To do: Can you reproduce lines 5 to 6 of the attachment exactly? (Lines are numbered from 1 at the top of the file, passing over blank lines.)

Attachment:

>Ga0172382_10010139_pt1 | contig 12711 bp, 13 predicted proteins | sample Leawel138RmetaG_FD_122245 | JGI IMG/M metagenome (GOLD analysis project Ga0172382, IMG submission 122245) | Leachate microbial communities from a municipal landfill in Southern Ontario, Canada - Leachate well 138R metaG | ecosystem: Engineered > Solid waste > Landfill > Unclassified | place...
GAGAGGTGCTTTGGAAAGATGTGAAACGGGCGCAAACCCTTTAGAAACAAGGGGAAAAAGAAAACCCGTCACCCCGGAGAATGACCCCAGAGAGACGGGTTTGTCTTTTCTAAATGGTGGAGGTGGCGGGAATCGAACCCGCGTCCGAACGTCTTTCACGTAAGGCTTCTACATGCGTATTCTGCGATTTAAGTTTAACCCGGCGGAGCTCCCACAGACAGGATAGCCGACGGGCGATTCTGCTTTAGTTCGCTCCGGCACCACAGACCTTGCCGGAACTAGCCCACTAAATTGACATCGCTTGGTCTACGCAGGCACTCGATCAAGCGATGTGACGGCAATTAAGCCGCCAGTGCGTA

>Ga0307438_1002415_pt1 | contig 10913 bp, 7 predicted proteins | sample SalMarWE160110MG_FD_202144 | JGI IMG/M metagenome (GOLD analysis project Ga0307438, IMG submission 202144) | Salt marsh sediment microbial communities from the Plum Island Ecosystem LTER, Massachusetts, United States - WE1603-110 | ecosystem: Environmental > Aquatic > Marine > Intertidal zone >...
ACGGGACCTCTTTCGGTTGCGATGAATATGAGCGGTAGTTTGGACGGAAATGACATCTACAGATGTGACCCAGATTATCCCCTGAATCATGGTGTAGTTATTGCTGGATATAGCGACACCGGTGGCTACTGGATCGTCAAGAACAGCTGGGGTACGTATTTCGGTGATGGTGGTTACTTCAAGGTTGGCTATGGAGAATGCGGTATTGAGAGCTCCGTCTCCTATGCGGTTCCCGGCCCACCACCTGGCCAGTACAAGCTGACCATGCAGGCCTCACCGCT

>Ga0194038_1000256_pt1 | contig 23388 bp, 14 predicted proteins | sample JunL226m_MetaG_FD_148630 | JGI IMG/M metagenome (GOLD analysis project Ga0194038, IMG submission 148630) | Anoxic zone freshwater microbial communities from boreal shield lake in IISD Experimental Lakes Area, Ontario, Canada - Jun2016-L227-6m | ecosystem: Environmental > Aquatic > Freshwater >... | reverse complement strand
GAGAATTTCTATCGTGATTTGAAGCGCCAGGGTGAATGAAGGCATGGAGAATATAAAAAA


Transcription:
>Ga0194038_1000256_pt1 | contig 23388 bp, 14 predicted proteins | sample JunL226m_MetaG_FD_148630 | JGI IMG/M metagenome (GOLD analysis project Ga0194038, IMG submission 148630) | Anoxic zone freshwater microbial communities from boreal shield lake in IISD Experimental Lakes Area, Ontario, Canada - Jun2016-L227-6m | ecosystem: Environmental > Aquatic > Freshwater >... | reverse complement strand
GAGAATTTCTATCGTGATTTGAAGCGCCAGGGTGAATGAAGGCATGGAGAATATAAAAAA